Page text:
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KIPASS Warning Buzzer

If you have ever walked away from your bike and accidently left the key on, you may want to consider doing the buzzer mod that Brian Felice first came up with. The buzzer activates anytime the headlights are on but the fuel pump is not running. With the KIPASS ignition system you get into the habit of not removing the key, and if you put the sidestand down with the bike in gear, the engine will shut down automatically. It is easy then to just walk away from the bike, and forget to shut off the key, and if you do, you will have a dead battery when you come back. One such event like this is enough to severely cripple your battery.

The way the buzzer works is that it gets positive DC power from the headlights when they are on, and gets grounded through the fuel pump. When the fuel pump is on, there is + 12 volts on it, so the buzzer won’t have a ground path. When the fuel pump is off, but the headlights are still on, the buzzer will have power from the headlights and will get grounded through the fuel pump windings. This way, the buzzer will sound anytime you shut off the engine using the kickstand or kill switch and forget to turn the key off, and act as a reminder for you.

Below is a small schematic of how I attached a $5 Radio Shack buzzer and a 50 cent diode to my bike using Brian's idea. I made a slight modification to his original circuit and attached it at the back of the bike at the relay box under the seat and I modified his design a bit so it only uses two connections to the wire harness instead of three.

The buzzer I used was Radio shack part # 273-0060 and the diode was a common IN4001.

Wiring Diragram

The center gray connector on the relay box at the rear of the seat is the one that contains the proper wires to connect to.

 

You could easily just strip off some insulation on the wires and piggyback the connections, however, I chose to remove the pins from the connector and solder tack small ribbon cable wires to the existing pins for a cleaner installation. This was a bit more work and required me to use a small jewelers screwdriver to lift up the lock mechanism on the connector so I could extract the pin. I then ran the new wire under the rubber waterproof seal and to the pin and carefully soldered it to the pin.  This is a bit more work and if you are not familiar with extracting pins from connectors, you might be better advised to simply strip off some insulation and piggyback connect to the two wires. Alternatively you could also use a Posi-Tap or similar connector to tap into the wires without having to solder and splice.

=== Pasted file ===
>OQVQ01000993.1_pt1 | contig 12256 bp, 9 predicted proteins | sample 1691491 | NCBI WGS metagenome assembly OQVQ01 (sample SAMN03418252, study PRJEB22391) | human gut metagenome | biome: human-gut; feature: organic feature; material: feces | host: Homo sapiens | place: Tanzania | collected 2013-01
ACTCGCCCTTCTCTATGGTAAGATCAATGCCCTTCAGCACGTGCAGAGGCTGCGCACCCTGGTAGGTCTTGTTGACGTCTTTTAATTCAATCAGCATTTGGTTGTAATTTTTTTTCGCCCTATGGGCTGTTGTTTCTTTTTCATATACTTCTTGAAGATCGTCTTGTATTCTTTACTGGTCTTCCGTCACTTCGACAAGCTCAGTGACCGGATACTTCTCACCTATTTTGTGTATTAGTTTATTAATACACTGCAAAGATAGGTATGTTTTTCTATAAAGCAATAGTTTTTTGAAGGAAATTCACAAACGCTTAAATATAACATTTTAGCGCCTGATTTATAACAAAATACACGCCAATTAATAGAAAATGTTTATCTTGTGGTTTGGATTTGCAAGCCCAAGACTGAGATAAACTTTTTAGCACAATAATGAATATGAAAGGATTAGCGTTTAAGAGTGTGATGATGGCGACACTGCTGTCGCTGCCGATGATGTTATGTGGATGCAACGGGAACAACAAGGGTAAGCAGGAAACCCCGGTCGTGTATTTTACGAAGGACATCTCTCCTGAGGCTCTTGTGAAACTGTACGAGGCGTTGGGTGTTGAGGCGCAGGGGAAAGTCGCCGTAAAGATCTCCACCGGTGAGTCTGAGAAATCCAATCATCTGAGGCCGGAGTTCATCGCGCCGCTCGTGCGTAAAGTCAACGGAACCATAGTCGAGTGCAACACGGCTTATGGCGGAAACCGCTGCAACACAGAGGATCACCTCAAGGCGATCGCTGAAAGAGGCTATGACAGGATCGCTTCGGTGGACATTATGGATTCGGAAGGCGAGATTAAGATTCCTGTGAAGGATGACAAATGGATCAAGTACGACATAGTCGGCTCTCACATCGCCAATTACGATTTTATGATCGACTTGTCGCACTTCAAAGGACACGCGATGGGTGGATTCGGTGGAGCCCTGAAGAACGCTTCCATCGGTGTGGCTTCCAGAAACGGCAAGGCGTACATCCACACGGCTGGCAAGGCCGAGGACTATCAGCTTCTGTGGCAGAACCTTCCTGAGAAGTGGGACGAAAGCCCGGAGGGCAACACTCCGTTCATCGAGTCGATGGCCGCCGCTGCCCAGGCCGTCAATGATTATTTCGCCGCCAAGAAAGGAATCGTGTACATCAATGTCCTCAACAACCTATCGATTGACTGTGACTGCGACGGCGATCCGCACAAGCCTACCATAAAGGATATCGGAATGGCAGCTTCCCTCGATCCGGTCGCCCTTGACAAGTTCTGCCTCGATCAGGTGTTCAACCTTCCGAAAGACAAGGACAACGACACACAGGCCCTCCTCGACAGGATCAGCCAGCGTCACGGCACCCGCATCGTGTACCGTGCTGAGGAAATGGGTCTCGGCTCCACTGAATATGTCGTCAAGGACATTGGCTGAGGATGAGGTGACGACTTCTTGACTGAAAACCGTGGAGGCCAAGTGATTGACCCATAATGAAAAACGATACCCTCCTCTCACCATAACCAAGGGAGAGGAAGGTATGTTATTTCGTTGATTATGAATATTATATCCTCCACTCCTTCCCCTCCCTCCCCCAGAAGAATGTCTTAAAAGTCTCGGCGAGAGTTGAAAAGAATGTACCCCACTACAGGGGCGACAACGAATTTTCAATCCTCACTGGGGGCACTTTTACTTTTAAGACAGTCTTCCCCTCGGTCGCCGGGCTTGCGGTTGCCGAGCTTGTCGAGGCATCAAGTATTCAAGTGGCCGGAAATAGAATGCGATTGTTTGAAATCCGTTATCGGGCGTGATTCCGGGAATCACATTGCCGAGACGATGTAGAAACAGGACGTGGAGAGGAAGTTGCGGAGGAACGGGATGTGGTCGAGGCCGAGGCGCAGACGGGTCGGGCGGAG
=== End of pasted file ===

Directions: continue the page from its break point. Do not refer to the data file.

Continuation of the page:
This picture shows both wires installed

In my diagram and photos I used a blue wire on the buzzers positive lead and a purple one on the negative, though the buzzer comes with Red (positive) and Black (negative) wires already on it, I just wanted to add a little more length to them. The diode should go on the negative lead in the polarity shown. This means the silver band on the diode should be on the side that goes to the connector on the relay box (see photo).

Here you see that the diode is installed on ground lead with band toward connector.

Releasing the lock on the connector so the pin can be extracted by lifting up on the tab inside the pin cavity with a suitable tool.
The small gauge wire runs under seal and piggybacks/ solders onto the connector pin
Install complete
 

Article By: Fred Harmon

Original October 2009

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